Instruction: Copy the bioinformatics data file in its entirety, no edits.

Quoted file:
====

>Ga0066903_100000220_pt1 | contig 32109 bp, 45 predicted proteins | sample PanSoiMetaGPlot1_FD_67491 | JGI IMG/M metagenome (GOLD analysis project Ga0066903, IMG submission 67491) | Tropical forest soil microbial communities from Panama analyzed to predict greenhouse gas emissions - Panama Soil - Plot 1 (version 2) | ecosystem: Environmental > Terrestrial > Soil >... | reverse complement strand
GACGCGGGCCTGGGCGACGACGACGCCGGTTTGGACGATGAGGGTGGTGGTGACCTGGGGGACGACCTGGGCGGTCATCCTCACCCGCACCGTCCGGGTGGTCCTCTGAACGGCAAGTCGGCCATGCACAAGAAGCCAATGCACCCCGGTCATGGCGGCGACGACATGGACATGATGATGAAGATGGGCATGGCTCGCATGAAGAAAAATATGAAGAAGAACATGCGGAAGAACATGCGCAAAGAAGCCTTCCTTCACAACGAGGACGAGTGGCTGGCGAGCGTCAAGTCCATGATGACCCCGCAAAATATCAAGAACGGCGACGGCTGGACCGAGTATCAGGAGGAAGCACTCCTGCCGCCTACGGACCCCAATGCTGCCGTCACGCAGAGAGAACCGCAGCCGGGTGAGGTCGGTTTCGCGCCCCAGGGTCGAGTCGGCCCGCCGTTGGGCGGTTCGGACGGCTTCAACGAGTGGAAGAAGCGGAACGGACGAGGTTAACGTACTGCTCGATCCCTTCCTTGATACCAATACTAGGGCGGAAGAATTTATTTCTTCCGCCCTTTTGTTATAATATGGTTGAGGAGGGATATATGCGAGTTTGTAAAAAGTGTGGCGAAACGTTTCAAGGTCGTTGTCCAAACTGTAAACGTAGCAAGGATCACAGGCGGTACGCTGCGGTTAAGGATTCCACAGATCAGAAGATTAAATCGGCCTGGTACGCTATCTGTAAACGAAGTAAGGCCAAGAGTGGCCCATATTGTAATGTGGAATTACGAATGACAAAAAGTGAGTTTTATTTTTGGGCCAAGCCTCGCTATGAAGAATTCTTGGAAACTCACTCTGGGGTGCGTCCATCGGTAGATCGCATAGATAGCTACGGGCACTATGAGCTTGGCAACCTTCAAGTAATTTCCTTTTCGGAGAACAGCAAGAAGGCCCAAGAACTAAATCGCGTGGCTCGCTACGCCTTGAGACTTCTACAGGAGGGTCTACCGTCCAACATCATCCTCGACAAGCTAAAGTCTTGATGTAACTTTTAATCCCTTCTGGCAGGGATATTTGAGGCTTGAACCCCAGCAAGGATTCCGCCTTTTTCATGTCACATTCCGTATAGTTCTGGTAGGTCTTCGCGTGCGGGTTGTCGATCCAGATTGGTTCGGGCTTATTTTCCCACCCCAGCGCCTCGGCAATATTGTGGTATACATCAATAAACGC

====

>Ga0066903_100000220_pt1 | contig 32109 bp, 45 predicted proteins | sample PanSoiMetaGPlot1_FD_67491 | JGI IMG/M metagenome (GOLD analysis project Ga0066903, IMG submission 67491) | Tropical forest soil microbial communities from Panama analyzed to predict greenhouse gas emissions - Panama Soil - Plot 1 (version 2) | ecosystem: Environmental > Terrestrial > Soil >... | reverse complement strand
GACGCGGGCCTGGGCGACGACGACGCCGGTTTGGACGATGAGGGTGGTGGTGACCTGGGGGACGACCTGGGCGGTCATCCTCACCCGCACCGTCCGGGTGGTCCTCTGAACGGCAAGTCGGCCATGCACAAGAAGCCAATGCACCCCGGTCATGGCGGCGACGACATGGACATGATGATGAAGATGGGCATGGCTCGCATGAAGAAAAATATGAAGAAGAACATGCGGAAGAACATGCGCAAAGAAGCCTTCCTTCACAACGAGGACGAGTGGCTGGCGAGCGTCAAGTCCATGATGACCCCGCAAAATATCAAGAACGGCGACGGCTGGACCGAGTATCAGGAGGAAGCACTCCTGCCGCCTACGGACCCCAATGCTGCCGTCACGCAGAGAGAACCGCAGCCGGGTGAGGTCGGTTTCGCGCCCCAGGGTCGAGTCGGCCCGCCGTTGGGCGGTTCGGACGGCTTCAACGAGTGGAAGAAGCGGAACGGACGAGGTTAACGTACTGCTCGATCCCTTCCTTGATACCAATACTAGGGCGGAAGAATTTATTTCTTCCGCCCTTTTGTTATAATATGGTTGAGGAGGGATATATGCGAGTTTGTAAAAAGTGTGGCGAAACGTTTCAAGGTCGTTGTCCAAACTGTAAACGTAGCAAGGATCACAGGCGGTACGCTGCGGTTAAGGATTCCACAGATCAGAAGATTAAATCGGCCTGGTACGCTATCTGTAAACGAAGTAAGGCCAAGAGTGGCCCATATTGTAATGTGGAATTACGAATGACAAAAAGTGAGTTTTATTTTTGGGCCAAGCCTCGCTATGAAGAATTCTTGGAAACTCACTCTGGGGTGCGTCCATCGGTAGATCGCATAGATAGCTACGGGCACTATGAGCTTGGCAACCTTCAAGTAATTTCCTTTTCGGAGAACAGCAAGAAGGCCCAAGAACTAAATCGCGTGGCTCGCTACGCCTTGAGACTTCTACAGGAGGGTCTACCGTCCAACATCATCCTCGACAAGCTAAAGTCTTGATGTAACTTTTAATCCCTTCTGGCAGGGATATTTGAGGCTTGAACCCCAGCAAGGATTCCGCCTTTTTCATGTCACATTCCGTATAGTTCTGGTAGGTCTTCGCGTGCGGGTTGTCGATCCAGATTGGTTCGGGCTTATTTTCCCACCCCAGCGCCTCGGCAATATTGTGGTATACATCAATAAACGC